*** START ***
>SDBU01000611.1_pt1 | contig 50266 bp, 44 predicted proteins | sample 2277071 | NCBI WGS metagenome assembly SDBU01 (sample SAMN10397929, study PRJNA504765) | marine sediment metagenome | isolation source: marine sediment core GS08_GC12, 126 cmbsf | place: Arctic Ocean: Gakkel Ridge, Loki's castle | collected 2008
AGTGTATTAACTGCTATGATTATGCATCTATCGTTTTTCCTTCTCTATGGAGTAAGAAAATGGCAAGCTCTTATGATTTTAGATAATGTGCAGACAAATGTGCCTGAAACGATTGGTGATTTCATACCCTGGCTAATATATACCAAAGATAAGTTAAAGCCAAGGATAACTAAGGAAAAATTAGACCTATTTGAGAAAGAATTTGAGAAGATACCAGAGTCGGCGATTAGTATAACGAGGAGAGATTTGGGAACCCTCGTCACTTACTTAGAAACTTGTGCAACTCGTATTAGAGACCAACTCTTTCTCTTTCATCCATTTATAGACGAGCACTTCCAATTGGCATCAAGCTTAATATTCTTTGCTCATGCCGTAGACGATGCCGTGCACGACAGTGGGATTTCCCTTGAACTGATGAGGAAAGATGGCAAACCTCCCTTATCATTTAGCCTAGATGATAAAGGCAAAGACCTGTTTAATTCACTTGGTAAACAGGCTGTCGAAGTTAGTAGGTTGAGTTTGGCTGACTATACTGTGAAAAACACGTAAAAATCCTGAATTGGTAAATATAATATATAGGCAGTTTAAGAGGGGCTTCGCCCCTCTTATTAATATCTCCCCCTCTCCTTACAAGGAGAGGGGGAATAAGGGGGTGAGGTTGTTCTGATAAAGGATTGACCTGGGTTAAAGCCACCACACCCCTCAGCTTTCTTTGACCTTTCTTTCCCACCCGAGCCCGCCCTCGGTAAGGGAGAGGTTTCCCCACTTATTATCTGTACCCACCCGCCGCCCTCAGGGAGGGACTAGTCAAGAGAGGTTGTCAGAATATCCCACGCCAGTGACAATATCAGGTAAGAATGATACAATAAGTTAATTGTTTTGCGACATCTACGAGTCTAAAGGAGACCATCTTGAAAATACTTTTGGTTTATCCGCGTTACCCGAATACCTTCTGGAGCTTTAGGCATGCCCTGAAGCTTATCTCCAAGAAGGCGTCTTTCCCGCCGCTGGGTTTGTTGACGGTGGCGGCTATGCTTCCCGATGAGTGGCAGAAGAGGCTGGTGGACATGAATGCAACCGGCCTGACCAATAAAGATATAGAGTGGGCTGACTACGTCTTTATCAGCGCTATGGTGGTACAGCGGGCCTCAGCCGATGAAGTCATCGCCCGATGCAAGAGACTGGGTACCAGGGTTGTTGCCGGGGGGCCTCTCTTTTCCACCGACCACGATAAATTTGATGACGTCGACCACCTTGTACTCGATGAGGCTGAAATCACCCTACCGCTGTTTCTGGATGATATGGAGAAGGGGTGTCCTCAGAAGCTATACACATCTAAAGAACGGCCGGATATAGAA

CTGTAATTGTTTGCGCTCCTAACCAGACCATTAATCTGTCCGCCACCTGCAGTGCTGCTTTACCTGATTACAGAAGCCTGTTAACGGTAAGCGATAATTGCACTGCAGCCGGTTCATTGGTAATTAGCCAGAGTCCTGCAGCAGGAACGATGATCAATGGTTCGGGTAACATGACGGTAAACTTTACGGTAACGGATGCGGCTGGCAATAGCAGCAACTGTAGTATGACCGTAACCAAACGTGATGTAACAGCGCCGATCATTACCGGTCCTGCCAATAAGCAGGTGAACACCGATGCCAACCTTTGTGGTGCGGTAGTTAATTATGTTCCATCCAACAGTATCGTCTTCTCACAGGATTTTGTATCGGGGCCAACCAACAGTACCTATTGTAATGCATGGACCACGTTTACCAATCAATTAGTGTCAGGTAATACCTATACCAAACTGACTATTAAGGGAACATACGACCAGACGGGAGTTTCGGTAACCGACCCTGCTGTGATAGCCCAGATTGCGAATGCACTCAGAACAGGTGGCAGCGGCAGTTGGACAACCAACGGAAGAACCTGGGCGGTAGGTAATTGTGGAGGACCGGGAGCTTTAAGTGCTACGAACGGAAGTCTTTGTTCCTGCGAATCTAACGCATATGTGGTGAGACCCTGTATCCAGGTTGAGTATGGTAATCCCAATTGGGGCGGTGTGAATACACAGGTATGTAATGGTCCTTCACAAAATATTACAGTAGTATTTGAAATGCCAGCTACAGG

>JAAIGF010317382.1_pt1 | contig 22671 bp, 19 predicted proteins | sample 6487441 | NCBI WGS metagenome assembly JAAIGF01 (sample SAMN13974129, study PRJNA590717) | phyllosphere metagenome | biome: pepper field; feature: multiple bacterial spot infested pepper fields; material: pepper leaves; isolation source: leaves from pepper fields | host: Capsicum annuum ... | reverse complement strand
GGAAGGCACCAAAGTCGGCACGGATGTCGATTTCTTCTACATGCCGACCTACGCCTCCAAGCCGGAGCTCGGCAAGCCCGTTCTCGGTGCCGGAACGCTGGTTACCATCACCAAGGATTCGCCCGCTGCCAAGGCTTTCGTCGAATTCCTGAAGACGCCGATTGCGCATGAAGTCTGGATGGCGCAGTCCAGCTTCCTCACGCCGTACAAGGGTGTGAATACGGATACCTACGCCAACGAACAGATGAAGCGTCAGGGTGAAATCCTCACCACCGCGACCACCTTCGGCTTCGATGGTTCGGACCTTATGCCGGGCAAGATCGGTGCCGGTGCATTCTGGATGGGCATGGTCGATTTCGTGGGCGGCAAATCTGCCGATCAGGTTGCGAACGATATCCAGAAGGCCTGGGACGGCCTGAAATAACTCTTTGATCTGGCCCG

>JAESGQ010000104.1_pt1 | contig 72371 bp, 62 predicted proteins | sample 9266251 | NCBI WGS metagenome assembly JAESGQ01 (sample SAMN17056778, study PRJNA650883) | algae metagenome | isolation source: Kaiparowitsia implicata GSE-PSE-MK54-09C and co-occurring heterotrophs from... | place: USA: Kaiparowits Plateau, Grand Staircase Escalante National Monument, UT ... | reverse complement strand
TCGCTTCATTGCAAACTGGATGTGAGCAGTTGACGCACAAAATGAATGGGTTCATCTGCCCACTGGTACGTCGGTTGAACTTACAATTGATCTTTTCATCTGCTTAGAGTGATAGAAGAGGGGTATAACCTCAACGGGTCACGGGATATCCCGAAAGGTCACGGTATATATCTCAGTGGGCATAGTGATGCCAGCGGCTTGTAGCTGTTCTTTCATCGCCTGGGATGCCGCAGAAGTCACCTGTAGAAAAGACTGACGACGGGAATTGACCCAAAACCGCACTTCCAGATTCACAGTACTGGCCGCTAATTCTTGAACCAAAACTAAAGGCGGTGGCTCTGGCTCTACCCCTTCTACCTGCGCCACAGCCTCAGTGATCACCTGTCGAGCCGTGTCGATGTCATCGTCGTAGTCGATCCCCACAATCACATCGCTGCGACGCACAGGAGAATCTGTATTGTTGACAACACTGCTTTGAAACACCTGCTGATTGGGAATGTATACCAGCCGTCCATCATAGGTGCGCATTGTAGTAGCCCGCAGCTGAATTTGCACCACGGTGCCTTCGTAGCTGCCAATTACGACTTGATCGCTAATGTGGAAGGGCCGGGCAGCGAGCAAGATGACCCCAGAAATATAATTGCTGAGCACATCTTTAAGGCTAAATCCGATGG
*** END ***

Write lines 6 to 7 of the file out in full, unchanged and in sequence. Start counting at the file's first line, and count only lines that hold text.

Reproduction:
>JAESGQ010000104.1_pt1 | contig 72371 bp, 62 predicted proteins | sample 9266251 | NCBI WGS metagenome assembly JAESGQ01 (sample SAMN17056778, study PRJNA650883) | algae metagenome | isolation source: Kaiparowitsia implicata GSE-PSE-MK54-09C and co-occurring heterotrophs from... | place: USA: Kaiparowits Plateau, Grand Staircase Escalante National Monument, UT ... | reverse complement strand
TCGCTTCATTGCAAACTGGATGTGAGCAGTTGACGCACAAAATGAATGGGTTCATCTGCCCACTGGTACGTCGGTTGAACTTACAATTGATCTTTTCATCTGCTTAGAGTGATAGAAGAGGGGTATAACCTCAACGGGTCACGGGATATCCCGAAAGGTCACGGTATATATCTCAGTGGGCATAGTGATGCCAGCGGCTTGTAGCTGTTCTTTCATCGCCTGGGATGCCGCAGAAGTCACCTGTAGAAAAGACTGACGACGGGAATTGACCCAAAACCGCACTTCCAGATTCACAGTACTGGCCGCTAATTCTTGAACCAAAACTAAAGGCGGTGGCTCTGGCTCTACCCCTTCTACCTGCGCCACAGCCTCAGTGATCACCTGTCGAGCCGTGTCGATGTCATCGTCGTAGTCGATCCCCACAATCACATCGCTGCGACGCACAGGAGAATCTGTATTGTTGACAACACTGCTTTGAAACACCTGCTGATTGGGAATGTATACCAGCCGTCCATCATAGGTGCGCATTGTAGTAGCCCGCAGCTGAATTTGCACCACGGTGCCTTCGTAGCTGCCAATTACGACTTGATCGCTAATGTGGAAGGGCCGGGCAGCGAGCAAGATGACCCCAGAAATATAATTGCTGAGCACATCTTTAAGGCTAAATCCGATGG